Post-Game

Raptors get back on track, rallying late against Magic

These starts though.

Raptors 93, Magic 86 | Box Score | Quick ReactionReaction Podcast

Coming off a gut-twisting loss to the Oklahoma City Thunder, which broke the Raptors’ 11-game winning streak — Toronto won a closer-than-close game versus the Orlando Magic, an Eastern Conference lightweight. For the first time all season, Toronto was missing their star guard and MVP candidate DeMar DeRozan. ‘Deebo’ was out with what was categorized as a left thigh contusion. He’s been battered left and right this season, sacrificing his body time and time again throughout the 70 grueling games he’s played in. It was much-needed rest (and healing, obviously — wink, wink) for a player who’s consistently been a top 10 NBA performer all season long.

That brings us to a larger observation for the Raptors season — the team’s injury luck has been damn near incredible this season. Save for Ibaka’s weekly knee chalk-ups and Delon Wright’s early-season shoulder separation, Toronto has had the majority of their roster generally avoid the injury bug. It’s also helped that the team’s phenomenal depth has allowed for the core starters to stay fresh for the duration of the NBA campaign. Van Vleet and Wright have filled in seamlessly for Lowry, and the same goes for Siakam and Poeltl when Ibaka’s M.I.A.. Then there’s Lucas Nogueira who’s been forced to replace JV at times this year — another viable backup who’s shown flashes this season. Malcolm Miller and G-League call-up, Nigel Hayes have also had their moments while Anunoby was out.

Back to the game at hand, where I promised myself I wouldn’t copy & paste Blake Murphy’s last recap of the Raptors-Magic game where it followed nearly the same game script as this one. Orlando came out competitive early, and it stayed that way for the first three quarters of the game. Jonas Valanciunas played his heart out in the first as well as his point-mate, Kyle Lowry. Their pick-and-roll and pick-and-pop sets proved hard for Orlando to defend — another tool Toronto has successfully implemented to fully maximize JV’s potential in what has undeniably been a breakout year for the big. Lowry knew coming into this one he’d have to shoulder the vast majority of the load offensively, scoring and playmaking at will. He ended the first half with 16 points, looking hungry to lead his team out of the Sunshine State with a victory.

The Raptors forwards struggled to produce early as Orlando’s length and athleticism stifled and disrupted tons of plays. The impressive combination of rookie Jonathan Isaac and Aaron Gordon gave the Raptors all they could handle on the defensive end. Former-Raptor Bismack Biyombo had his way with Toronto, especially in the second frame — where he essentially bullied the Raptors bigs (and guards), giving Toronto a glimpse of how ‘Big Bizness’ used to punish foes defensively, and on the glass while he donned the Raptors uniform. Biyombo finished with six points, eight rebounds and two blocks in just 16 minutes of game action.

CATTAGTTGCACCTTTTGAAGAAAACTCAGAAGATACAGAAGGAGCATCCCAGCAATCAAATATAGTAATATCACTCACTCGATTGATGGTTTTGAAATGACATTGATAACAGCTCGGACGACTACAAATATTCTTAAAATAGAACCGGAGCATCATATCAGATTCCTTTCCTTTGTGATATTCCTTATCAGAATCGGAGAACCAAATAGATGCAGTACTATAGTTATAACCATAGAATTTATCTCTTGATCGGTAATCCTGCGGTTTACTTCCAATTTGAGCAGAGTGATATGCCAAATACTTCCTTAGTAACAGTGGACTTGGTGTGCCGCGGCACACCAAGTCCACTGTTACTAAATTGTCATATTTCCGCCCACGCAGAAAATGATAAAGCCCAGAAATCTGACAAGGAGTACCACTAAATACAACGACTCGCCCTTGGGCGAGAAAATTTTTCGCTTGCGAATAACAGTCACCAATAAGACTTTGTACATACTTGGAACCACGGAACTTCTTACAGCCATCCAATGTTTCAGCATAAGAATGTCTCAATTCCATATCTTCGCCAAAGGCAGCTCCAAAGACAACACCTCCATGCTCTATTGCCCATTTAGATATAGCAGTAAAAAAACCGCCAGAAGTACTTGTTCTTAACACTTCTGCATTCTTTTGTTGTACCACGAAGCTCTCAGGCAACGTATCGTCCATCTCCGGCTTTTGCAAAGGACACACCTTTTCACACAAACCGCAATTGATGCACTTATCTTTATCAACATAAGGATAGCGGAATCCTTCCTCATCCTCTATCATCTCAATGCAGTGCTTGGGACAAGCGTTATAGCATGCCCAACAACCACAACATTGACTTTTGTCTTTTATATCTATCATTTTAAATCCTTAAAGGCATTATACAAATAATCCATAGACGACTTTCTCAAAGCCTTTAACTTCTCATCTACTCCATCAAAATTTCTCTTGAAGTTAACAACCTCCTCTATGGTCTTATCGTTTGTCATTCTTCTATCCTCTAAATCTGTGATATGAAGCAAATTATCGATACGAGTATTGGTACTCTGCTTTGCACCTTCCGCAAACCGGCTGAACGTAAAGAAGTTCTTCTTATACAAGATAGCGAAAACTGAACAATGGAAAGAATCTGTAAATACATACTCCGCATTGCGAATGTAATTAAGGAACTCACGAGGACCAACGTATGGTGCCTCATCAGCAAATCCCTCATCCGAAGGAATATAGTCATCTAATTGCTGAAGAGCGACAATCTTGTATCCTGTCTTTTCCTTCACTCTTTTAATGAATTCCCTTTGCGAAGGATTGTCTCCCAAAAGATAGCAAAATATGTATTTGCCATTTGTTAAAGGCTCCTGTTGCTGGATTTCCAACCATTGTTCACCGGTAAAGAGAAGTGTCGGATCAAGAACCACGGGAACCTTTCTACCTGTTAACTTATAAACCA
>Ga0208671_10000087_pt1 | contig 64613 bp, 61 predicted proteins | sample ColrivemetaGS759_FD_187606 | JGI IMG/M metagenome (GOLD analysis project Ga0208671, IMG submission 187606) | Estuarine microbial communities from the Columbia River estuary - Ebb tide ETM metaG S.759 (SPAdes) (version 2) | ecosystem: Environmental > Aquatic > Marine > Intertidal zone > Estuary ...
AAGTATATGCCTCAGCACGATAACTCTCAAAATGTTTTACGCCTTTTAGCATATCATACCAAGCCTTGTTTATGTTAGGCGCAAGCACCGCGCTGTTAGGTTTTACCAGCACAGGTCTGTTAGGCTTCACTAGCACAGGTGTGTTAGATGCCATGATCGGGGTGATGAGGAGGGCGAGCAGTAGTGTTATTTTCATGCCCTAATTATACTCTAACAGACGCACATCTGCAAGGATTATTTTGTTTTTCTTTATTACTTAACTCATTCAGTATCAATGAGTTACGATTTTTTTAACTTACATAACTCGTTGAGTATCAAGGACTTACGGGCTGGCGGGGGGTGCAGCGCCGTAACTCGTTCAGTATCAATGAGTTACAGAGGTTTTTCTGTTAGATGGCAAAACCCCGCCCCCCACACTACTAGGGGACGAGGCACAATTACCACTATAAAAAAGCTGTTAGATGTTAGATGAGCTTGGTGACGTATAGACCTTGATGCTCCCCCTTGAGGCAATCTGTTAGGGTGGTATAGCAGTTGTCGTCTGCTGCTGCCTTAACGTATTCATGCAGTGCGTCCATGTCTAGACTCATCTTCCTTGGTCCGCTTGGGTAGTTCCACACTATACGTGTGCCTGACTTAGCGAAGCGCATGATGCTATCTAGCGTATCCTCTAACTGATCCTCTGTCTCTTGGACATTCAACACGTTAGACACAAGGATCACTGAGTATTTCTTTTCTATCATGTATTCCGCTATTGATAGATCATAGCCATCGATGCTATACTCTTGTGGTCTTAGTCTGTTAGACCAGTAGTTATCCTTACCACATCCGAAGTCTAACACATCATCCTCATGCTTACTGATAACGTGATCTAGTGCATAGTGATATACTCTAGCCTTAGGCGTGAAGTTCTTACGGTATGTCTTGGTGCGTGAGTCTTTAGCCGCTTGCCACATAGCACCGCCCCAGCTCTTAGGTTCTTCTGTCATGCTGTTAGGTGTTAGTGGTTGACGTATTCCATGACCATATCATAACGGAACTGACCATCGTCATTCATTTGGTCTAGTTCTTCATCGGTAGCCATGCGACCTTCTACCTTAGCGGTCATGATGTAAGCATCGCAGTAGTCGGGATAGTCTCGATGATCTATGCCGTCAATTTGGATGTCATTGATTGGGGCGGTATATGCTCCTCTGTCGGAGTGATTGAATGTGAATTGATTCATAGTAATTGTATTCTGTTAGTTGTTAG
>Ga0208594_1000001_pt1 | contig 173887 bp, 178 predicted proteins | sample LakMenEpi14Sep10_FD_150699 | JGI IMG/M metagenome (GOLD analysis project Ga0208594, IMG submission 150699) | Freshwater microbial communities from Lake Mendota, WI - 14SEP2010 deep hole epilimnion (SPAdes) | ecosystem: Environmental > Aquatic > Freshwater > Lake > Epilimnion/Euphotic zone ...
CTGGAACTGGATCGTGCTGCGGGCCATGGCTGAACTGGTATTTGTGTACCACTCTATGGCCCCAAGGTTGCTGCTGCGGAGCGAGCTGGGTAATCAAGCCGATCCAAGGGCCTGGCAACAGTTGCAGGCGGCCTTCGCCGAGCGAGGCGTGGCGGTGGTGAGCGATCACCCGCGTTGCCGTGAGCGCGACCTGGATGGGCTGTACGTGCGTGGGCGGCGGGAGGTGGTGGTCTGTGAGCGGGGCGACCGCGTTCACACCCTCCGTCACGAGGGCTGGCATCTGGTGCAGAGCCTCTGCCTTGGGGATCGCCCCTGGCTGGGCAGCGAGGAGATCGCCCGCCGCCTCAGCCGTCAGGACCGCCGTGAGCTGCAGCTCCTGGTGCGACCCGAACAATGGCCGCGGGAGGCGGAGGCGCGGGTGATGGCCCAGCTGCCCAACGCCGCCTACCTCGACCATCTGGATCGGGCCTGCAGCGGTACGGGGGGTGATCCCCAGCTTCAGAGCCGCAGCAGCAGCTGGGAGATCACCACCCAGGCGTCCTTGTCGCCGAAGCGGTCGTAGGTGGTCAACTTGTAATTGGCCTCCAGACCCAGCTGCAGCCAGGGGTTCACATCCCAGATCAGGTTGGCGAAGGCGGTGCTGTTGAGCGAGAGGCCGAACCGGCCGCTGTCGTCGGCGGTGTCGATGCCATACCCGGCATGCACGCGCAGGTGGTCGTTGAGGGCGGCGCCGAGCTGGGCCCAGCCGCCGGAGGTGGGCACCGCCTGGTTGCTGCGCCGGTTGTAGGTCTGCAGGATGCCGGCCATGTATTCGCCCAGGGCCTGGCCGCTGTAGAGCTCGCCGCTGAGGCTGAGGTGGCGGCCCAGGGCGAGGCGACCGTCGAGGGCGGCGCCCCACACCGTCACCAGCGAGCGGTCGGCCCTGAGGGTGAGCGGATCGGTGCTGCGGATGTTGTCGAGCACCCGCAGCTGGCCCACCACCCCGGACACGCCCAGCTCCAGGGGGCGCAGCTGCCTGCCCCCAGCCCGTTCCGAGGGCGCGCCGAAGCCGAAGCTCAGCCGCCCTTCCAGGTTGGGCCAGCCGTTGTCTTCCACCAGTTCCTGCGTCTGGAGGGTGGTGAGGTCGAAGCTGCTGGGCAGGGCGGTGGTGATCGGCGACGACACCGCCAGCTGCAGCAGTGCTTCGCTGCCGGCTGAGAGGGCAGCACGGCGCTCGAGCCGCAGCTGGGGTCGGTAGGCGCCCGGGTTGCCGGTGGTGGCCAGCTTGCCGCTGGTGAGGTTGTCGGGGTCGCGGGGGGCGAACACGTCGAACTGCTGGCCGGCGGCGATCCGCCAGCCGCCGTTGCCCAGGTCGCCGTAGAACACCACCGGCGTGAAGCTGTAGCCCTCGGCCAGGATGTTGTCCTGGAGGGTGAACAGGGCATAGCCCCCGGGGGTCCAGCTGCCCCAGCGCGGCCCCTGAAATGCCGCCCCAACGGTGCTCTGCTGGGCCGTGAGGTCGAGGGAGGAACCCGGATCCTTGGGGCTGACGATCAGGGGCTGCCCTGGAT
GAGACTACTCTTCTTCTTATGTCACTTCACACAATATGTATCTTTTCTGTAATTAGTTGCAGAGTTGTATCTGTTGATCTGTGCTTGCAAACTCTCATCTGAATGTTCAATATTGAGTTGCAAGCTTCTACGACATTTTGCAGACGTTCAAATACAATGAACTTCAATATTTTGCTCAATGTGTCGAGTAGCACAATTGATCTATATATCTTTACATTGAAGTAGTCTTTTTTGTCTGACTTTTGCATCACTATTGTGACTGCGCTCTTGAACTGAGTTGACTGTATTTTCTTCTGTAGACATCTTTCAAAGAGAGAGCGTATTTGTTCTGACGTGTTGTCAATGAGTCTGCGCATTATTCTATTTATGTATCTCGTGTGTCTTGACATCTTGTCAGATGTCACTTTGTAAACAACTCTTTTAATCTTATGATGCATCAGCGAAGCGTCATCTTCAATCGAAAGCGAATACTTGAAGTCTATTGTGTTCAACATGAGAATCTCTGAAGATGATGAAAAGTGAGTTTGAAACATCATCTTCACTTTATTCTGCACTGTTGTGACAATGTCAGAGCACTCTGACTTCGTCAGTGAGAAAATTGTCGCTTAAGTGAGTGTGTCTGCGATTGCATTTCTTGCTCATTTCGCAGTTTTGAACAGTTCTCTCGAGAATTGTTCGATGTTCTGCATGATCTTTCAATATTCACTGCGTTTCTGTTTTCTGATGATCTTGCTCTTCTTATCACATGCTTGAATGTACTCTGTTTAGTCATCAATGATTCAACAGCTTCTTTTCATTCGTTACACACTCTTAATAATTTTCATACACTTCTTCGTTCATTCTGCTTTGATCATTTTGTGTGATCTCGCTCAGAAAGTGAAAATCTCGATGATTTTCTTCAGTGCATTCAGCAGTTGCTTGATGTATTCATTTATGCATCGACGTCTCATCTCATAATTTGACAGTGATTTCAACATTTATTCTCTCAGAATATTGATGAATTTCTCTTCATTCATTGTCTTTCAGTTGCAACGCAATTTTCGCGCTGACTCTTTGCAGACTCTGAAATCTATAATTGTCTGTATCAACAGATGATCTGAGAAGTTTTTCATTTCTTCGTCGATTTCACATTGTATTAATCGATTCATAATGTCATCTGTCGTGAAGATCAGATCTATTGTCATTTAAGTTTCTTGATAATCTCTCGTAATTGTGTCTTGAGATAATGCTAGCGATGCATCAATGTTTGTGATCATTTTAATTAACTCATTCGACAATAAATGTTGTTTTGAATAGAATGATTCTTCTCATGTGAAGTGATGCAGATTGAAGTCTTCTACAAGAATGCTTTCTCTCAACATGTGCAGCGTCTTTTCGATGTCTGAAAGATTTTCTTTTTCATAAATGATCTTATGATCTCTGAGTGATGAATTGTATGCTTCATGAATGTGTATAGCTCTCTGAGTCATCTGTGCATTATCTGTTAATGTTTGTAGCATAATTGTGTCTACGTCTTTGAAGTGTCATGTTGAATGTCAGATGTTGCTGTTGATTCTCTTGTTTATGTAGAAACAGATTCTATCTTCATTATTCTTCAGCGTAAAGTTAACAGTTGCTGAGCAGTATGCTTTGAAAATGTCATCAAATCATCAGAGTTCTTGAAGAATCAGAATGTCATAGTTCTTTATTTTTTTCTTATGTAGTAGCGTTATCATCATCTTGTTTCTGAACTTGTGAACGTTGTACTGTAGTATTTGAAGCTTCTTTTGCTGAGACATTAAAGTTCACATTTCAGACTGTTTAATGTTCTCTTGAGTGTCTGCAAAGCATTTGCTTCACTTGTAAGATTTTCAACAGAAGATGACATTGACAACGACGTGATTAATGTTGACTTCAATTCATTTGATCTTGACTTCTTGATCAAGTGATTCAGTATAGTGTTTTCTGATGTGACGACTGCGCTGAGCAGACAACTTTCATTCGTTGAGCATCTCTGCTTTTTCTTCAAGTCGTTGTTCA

The third quarter was a bizarre, ugly 12 minutes for Toronto as they were outscored 25 to 16. Nothing seemed to fall for them offensively. Powell fell apart after a strong start while Valanciunas was subbed off early for his own struggles — as he was replaced by Bebe Nogueira. OG Anunoby also seemed totally not interested in keeping possession of the basketball, turning it over to the Magic defense at will. The lead was as large as 11 until Toronto finally screwed its head on straight in the final quarter of the game.

A testament to Toronto’s depth, Dwane Casey rolled out a Lorenzo Brown, Delon Wright, CJ Miles, Pascal Siakam, Lucas Nogueira lineup — and boy did they do work. Orlando missed their first 11 shots of the quarter as Toronto locked up shop defensively. Don’t get me wrong, the offense was painful to watch from this unit (which is expected, considering who Casey played), but the defense was chomping at the bits and restored the Raptors lead in no time. It was good to see this energetic bunch replace Ibaka and JV late in the game. Ibaka’s mesopotamian knees and JV’s total incompetence at times forced Casey to make a move — that which he did, and didn’t look back.

The Raptors swarmed Orlando and it took the Magic essentially half of the quarter to realize what just hit them.

The men in blue went on another scoreless run with a few minutes remaining. That seemed to be their last chance to make a comeback. By then, it was too late as Lowry hit a couple of clutch threes to ice the game and fed the ball around to his teammates with ease.

Shelvin Mack (or my supposed clone, according to William Lou) led the Magic with 17 points, while Gordon chipped in a 16/6/3 stat line. Evan Fournier and Jonathan Simmons missed the games with injuries. On the other hand, Lowry led Toronto with 25/8/8. In very irregular fashion, seven (!) different Raptors’ posted four or more rebounds in this one.

The next 11 games on the schedule for Toronto will be crucial, as they play the Cavaliers twice, Celtics twice and a bevy of other competitive teams such as the Pacers, Clippers, Nuggets and Heat. Seventy-one games down, people. We’re almost there.

Some cool tidbits from this game include Lowry hitting four three-pointers in the contest — reaching 201 for the season. He’s the first-ever Toronto Raptor to hit over 200 long-bombs in a season. Tracy McGrady, who played his first three seasons in Toronto, then his next four in Orlando — was inducted into the Orlando Magic Hall of Fame during their pre-game ceremony. Toronto has now won a franchise-record (yup, another record broken) nine straight road games. On the not-so-great side, Toronto’s streak of 23 straight games of scoring 100 points or more ended during this contest.

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